Editor's Note: A correction has been made in the 7th paragraph, correcting "Sabin Center for Climate Change Law at NYU Law School" to read "Sabin Center for Climate Change Law at Columbia Law School" at the request of the author.

COVID-19 and the resulting economic downturn may have pushed the 2020 elections out of the headlines temporarily, but leading environmental attorneys and activists have already assembled a list of Trump administration policies they hope a Democratic administration could repeal or replace.

In a webinar [video: https://www.youtube.com/watch?v=Q7p1DxjGIj0] recently sponsored by the Society of Environmental Journalists (SEJ), leading environmental attorneys gave reporters a list of topics for possible investigative reporting, in the process laying out a plan of action for the types of regulations they would like to change, as well as voter behavior.

Calling on journalists to push a particular set of policies on voters might strike some as a violation of professional standards. However, for SEJ members, the ends increasingly justify the means.

“Journalists should have editorial independence,” concluded Emily Gertz, a member of SEJ’s board who moderated part of the discussion. “I don’t know that fair or balanced necessarily appear in our mission statement.”

The Trump administration was not represented at the SEJ webinar.

“This discussion is not a debate. We don’t have a representative of the administration here to defend their actions,” moderator and former Los Angeles Times reporter Dave Willman said at the beginning of the event.

Though no Trump administration figures were asked to speak at the webinar, the administration loomed large over the event, as speakers described the regulatory changes and executive actions they wished to see overturned under a new administration. Michael Burger, executive director of the Sabin Center for Climate Change Law at Columbia Law School, painted a picture of the dramatic changes in environmental regulation that occurred between the Obama and Trump administrations.

He described a “comprehensive, emerging executive branch approach to the climate crisis” under the previous administration that included guidance under the National Environmental Policy Act (NEPA), a public lands management policy that discouraged leasing for energy and mineral development, and the use of National Monuments designations to prevent development on vast swaths of land in the West.

“Even more generally than all of this was a commitment to mainstreaming climate change throughout the fed government,” he said, explaining that this commitment informed how the Obama administration planned to respond to climate change impacts and to attempt to prevent them.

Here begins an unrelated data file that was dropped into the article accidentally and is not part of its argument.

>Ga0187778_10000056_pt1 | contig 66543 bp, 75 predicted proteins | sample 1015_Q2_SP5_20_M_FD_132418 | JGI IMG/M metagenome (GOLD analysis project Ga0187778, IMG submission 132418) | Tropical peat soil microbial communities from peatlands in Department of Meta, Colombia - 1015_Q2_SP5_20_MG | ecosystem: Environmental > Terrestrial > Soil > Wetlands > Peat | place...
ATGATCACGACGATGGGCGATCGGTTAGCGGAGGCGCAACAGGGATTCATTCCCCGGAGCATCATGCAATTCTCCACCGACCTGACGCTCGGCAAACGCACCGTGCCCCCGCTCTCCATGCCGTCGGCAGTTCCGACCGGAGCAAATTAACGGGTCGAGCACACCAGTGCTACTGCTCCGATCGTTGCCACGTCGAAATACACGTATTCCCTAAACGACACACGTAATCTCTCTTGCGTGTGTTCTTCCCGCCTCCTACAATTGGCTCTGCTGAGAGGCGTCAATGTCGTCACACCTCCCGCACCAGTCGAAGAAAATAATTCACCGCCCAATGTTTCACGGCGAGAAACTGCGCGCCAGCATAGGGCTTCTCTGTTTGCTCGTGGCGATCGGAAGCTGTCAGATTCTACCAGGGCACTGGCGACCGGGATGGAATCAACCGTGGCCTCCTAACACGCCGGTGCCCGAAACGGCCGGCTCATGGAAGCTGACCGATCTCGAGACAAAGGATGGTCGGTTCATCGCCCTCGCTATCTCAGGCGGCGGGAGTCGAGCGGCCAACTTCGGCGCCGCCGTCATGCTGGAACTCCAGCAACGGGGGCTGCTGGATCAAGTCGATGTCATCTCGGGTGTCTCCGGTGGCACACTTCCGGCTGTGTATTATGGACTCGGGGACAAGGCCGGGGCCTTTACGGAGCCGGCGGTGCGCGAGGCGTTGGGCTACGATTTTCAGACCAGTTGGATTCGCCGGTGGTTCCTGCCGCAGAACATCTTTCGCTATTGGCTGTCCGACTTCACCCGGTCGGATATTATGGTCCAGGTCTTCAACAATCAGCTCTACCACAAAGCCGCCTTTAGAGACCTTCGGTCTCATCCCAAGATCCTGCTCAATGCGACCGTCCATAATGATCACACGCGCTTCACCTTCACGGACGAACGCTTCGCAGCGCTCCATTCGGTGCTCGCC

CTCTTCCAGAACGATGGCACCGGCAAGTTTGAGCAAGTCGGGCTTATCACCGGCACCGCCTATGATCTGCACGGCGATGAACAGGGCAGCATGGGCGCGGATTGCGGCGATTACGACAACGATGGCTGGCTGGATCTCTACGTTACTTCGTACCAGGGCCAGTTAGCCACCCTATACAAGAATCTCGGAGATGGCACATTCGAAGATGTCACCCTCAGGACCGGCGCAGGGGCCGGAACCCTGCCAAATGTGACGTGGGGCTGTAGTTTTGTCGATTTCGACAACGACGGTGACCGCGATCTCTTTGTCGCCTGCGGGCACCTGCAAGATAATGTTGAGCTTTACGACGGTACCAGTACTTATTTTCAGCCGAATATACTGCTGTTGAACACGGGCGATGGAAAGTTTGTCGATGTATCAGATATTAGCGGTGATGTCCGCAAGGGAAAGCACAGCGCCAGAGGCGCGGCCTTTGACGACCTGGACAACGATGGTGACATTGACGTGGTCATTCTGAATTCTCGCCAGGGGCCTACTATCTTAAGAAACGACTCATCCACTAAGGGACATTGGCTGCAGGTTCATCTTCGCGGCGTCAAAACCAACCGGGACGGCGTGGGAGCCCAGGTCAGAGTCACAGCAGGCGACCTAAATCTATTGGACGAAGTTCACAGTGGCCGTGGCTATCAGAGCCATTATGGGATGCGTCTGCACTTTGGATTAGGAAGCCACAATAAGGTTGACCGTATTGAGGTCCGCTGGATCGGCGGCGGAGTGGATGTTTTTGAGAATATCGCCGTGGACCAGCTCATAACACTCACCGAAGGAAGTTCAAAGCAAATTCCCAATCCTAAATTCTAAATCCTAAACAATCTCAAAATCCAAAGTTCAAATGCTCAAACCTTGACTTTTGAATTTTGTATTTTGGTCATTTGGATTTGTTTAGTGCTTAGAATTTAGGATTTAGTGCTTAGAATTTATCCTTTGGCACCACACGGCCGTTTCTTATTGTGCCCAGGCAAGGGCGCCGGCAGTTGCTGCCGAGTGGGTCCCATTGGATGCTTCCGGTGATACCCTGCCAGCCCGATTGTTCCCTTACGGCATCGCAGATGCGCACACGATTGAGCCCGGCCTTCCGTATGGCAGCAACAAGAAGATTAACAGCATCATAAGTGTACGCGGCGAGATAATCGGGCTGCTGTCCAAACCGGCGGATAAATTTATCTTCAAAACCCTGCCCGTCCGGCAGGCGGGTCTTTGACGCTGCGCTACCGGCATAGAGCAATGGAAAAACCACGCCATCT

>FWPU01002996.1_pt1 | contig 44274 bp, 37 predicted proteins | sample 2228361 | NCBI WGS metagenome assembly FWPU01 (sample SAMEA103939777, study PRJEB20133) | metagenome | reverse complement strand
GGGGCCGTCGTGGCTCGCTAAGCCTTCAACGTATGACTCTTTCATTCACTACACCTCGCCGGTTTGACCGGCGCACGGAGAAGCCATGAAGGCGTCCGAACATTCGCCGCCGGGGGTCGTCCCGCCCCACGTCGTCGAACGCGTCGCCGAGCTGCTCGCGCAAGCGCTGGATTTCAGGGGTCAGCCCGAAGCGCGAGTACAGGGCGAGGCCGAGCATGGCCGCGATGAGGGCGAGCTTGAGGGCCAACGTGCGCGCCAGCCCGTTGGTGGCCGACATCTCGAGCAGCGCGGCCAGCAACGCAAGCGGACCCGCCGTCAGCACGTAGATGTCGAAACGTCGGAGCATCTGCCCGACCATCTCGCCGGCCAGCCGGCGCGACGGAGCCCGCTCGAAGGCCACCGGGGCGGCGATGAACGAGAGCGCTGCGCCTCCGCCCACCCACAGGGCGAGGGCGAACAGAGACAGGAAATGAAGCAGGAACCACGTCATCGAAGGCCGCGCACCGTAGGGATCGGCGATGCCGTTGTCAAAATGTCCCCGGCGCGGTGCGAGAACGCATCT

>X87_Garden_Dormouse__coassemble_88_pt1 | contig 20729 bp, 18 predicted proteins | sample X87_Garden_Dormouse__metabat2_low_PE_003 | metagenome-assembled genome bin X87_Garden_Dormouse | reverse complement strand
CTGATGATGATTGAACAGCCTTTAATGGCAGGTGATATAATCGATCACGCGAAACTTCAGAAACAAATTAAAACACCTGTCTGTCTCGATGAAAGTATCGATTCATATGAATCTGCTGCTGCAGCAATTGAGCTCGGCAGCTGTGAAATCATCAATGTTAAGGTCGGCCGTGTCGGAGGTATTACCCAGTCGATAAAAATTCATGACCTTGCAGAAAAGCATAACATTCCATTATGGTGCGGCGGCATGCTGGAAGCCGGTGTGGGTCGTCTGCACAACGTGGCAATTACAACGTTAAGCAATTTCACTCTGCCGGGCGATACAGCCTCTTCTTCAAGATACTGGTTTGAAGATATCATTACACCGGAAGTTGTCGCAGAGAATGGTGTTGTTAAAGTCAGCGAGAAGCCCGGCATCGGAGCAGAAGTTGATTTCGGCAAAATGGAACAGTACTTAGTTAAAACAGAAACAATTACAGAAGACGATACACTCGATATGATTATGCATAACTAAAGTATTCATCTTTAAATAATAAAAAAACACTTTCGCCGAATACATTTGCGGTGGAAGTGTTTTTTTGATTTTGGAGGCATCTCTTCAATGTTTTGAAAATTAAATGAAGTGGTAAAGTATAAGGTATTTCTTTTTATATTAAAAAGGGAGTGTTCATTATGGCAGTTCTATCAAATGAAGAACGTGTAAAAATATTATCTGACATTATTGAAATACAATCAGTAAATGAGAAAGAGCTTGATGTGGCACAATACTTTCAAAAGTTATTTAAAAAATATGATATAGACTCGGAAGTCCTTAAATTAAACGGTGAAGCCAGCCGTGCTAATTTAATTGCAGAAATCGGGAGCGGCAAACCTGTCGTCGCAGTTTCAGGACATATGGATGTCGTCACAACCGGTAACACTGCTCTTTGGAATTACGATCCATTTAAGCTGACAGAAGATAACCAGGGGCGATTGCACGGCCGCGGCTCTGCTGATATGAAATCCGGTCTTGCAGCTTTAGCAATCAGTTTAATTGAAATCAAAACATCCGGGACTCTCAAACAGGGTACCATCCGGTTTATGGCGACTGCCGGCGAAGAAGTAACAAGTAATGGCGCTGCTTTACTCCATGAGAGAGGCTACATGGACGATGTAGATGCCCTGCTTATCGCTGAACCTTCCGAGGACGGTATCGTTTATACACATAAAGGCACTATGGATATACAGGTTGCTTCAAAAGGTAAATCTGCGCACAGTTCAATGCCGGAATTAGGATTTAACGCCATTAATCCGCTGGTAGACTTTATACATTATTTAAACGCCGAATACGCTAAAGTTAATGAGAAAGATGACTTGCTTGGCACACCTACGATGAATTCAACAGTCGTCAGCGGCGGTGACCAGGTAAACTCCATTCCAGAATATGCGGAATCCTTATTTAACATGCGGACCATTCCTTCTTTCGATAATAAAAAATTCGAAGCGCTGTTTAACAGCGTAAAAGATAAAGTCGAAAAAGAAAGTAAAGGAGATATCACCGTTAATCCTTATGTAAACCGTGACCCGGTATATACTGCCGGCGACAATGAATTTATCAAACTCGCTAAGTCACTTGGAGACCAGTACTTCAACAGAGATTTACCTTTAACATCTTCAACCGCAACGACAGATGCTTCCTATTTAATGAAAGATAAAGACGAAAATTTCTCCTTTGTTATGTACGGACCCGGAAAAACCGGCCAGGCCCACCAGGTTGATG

All of these programs changed dramatically in President Trump’s first months in office. The speakers hoped that with a new president, they could change again.

“Does everything change if we get a new president? The answer is yes,” said Ann Carlson, a UCLA Law Professor with ties to the climate liability lawsuits filed by several cities and states against oil companies.

She and other environmental attorneys believe that, since President Trump used executive orders to drive regulatory reform at the EPA and other executive agencies, a future president could use the same tools to reverse this process. In the meantime, the speed with which the administration acted means that environmentalists can—and should—challenge the decisions in court.

“It is true that they acted very speedily but it is true that the wheels of justice roll slowly,” she added.

Burger agreed, explaining that rushing the regulatory process threatened the entire legitimacy of the regulatory process.

“Procedural violations are part of that,” he said. “The administrative state gains legitimacy through the process. If you ignore the process, you ignore the legitimacy of those regulations.”

For environmentalists, what they see in this type of erosion of trust in federal regulatory agencies is a threat to the types of aggressive clean energy policies they believe are necessary to halt climate change. This issue is of increasing concern, they argue, as the coronavirus and accompanying state lockdowns reduce tax revenue and the budgets of state environmental enforcement agencies.

“The basic take home is that states are the front line,” said James McElfish, a senior attorney with the Environmental Law Institute. “If the feds walk away bad it’s because there is no back stop, but if the states are up to it and have capacity they can do [regulation and enforcement.] But the states are in a world of hurt right now.”

The webinar encouraged environmental journalists to explore this topic, looking for ways that the reduction in environmental enforcement was hurting vulnerable communities. These stories will also help persuade voters to make green issues a higher priority, they concluded.

“Environmental support has long been very broad and very shallow,” said Burger. “The assumption is that the stories aren’t registering and people aren’t getting the information or aren’t responding as fulsomely as they might, but I think there is a lot of support.”